The Michigan Institute for Computational Discovery & Engineering (MICDE) seeks proposals for innovative research projects in computational science that combine elements of mathematics, computer science, and cyberinfrastructure.
This solicitation focuses upon the integration of the data and software elements of advanced cyberinfrastructure. By integrating two major and long-running NSF program solicitations [NSF 17-500: Data Infrastructure Building Blocks (DIBBs) and NSF 17-526: Software Infrastructure for Sustained Innovation (SI2)] under a single umbrella called Cyberinfrastructure for Sustained Scientific Innovation (CSSI), NSF seeks to enable funding opportunities that are flexible and responsive to the evolving and emerging needs in integrated data and software cyberinfrastructure.
Last deadline was 11/6/17. We will post updates. The purpose of this solicitation is to invite research groups to submit requests for allocations of resources on the Blue Waters system. Proposers must show compelling science or engineering challenges that require petascale computing resources.
The HDR Institutes activity seeks to create an integrated fabric of interrelated institutes that can accelerate discovery and innovation in multiple areas of data-intensive science and engineering. The HDR Institutes will achieve this by harnessing diverse data sources and developing and applying new methodologies, technologies, and infrastructure for data management and analysis. The HDR Institutes will support convergence between science and engineering research communities as well as expertise in data science foundations, systems, applications, and cyberinfrastructure. In addition, the HDR Institutes will enable breakthroughs in science and engineering through collaborative, co-designed programs to formulate innovative data-intensive approaches to address critical national challenges.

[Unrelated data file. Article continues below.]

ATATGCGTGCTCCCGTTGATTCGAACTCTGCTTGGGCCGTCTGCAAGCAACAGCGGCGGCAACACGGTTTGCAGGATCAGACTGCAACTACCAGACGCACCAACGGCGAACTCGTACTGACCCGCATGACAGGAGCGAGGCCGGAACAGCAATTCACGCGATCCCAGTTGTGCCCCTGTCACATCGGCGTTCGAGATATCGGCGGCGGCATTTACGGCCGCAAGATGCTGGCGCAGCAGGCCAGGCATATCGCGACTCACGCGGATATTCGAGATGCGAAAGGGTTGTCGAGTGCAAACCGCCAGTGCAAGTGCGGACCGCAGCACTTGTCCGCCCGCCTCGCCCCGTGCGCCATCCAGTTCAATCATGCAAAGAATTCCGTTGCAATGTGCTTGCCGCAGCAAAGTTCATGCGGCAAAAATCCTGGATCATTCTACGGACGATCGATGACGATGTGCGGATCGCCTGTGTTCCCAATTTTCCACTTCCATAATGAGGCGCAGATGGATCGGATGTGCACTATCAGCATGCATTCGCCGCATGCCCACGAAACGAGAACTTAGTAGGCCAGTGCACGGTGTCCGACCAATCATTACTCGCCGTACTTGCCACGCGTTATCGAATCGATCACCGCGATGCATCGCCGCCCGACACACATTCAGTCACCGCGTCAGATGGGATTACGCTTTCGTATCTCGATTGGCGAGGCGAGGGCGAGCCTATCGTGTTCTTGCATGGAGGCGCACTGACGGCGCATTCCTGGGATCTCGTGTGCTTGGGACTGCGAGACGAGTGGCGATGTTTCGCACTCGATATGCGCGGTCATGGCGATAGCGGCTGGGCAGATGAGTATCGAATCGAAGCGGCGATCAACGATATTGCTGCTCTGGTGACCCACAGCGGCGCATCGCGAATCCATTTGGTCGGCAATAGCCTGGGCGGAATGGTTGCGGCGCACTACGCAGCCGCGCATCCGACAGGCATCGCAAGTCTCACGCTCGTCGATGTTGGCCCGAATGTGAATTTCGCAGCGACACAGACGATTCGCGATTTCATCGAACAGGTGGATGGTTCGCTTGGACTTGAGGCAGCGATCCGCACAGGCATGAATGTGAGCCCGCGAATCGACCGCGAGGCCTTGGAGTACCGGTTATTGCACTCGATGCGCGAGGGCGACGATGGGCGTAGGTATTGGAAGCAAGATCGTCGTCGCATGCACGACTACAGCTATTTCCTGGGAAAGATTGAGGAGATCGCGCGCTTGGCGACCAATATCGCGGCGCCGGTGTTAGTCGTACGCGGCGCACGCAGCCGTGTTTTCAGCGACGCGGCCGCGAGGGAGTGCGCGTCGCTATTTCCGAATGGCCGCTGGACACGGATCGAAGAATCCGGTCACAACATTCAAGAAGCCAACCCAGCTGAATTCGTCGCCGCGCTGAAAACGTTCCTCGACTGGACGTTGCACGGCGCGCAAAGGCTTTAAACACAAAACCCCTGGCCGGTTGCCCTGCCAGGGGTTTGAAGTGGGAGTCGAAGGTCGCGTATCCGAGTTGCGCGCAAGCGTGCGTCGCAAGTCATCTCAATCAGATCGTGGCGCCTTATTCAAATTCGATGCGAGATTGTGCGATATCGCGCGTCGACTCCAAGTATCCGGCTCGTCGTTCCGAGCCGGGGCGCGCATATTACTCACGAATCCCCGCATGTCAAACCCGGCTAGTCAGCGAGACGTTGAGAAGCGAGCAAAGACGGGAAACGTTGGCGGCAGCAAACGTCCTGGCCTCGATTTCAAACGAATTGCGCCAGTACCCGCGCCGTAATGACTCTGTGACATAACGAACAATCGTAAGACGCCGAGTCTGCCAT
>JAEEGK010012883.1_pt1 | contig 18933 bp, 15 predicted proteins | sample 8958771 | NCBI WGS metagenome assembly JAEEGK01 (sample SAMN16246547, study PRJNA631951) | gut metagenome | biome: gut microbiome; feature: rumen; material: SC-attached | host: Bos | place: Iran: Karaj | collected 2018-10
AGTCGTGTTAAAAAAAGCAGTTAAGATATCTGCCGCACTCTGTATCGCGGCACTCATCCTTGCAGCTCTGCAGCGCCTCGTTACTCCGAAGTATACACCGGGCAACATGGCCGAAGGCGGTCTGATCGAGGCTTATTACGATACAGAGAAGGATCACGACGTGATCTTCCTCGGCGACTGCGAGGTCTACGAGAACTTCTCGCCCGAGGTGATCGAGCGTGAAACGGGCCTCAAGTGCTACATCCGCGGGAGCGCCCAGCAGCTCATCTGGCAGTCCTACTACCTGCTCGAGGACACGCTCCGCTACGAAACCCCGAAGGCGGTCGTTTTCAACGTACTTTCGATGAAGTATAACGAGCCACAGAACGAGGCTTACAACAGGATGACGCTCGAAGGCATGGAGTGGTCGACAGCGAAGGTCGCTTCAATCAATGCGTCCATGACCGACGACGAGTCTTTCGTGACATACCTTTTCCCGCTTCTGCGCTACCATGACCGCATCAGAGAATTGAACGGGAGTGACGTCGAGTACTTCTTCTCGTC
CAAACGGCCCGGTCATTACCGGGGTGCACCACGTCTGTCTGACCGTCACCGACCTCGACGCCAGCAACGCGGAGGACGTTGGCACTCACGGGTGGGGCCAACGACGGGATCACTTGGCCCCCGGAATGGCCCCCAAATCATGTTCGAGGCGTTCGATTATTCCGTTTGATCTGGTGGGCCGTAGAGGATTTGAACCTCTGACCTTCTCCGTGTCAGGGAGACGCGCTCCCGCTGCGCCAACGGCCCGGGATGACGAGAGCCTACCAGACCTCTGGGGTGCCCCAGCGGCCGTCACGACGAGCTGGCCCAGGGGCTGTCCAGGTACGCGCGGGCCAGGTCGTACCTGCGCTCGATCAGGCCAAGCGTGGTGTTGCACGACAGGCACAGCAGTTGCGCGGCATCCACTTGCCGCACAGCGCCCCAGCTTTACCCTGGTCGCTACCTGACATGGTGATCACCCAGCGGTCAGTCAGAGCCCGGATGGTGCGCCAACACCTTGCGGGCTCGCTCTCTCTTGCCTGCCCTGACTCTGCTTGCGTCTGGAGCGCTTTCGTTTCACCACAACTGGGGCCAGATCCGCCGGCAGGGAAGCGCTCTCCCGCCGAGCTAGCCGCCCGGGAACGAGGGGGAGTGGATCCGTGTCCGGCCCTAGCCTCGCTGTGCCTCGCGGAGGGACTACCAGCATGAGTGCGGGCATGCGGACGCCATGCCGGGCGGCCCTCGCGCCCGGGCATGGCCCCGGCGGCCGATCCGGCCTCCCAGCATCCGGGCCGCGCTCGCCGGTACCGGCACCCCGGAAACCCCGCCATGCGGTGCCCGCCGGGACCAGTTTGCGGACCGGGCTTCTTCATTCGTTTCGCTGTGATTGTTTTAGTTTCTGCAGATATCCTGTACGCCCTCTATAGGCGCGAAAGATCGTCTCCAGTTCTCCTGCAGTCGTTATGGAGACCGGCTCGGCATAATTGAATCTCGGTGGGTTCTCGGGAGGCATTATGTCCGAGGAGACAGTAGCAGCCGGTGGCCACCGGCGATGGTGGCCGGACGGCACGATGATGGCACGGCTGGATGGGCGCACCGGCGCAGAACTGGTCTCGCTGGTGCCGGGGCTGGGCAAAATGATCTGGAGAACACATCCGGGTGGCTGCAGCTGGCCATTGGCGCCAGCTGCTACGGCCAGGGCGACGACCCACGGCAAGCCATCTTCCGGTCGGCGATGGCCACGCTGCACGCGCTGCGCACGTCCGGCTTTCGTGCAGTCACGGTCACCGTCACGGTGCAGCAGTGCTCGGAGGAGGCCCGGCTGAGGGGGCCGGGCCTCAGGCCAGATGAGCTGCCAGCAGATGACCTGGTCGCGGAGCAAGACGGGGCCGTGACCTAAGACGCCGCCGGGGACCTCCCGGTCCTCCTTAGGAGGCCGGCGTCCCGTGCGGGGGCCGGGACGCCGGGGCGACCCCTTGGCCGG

Internal deadline was 1/15/18. Sponsor Deadline 4/20/2018. See this link for the internal submission guidelines and other information fro the University of Michigan Foundation’s office. In 1988, the Packard Foundation established the Packard Fellowships for Science and Engineering to allow the nationÕs most promising professors to pursue science and engineering research early in their careers with few funding restrictions and limited reporting requirements. It provides individual grants of $875,000 for 5 years. The program arose out of David PackardÕs commitment to strengthening university-based science and engineering programs in recognition that the success of the Hewlett-Packard Company, which he cofounded, derived in large measure from the research and development in university laboratories.
The Smart and Autonomous Systems (S&AS) program focuses on Intelligent Physical Systems (IPS) that are capable of robust, long-term autonomy requiring minimal or no human operator intervention in the face of uncertain, unanticipated, and dynamically changing situations. IPS are systems that combine perception, cognition, communication, and actuation to operate in the physical world. Examples include, but are not limited to, robotic platforms, self-driving vehicles, underwater exploration vehicles, and smart grids.